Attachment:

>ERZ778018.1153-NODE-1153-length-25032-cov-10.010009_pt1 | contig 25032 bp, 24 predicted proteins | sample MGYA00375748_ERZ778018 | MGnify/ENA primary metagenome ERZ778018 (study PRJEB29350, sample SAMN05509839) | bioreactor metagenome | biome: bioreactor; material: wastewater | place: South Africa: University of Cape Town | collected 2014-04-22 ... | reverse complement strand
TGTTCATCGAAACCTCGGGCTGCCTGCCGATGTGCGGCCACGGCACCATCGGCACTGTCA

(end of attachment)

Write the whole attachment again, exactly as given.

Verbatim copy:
>ERZ778018.1153-NODE-1153-length-25032-cov-10.010009_pt1 | contig 25032 bp, 24 predicted proteins | sample MGYA00375748_ERZ778018 | MGnify/ENA primary metagenome ERZ778018 (study PRJEB29350, sample SAMN05509839) | bioreactor metagenome | biome: bioreactor; material: wastewater | place: South Africa: University of Cape Town | collected 2014-04-22 ... | reverse complement strand
TGTTCATCGAAACCTCGGGCTGCCTGCCGATGTGCGGCCACGGCACCATCGGCACTGTCA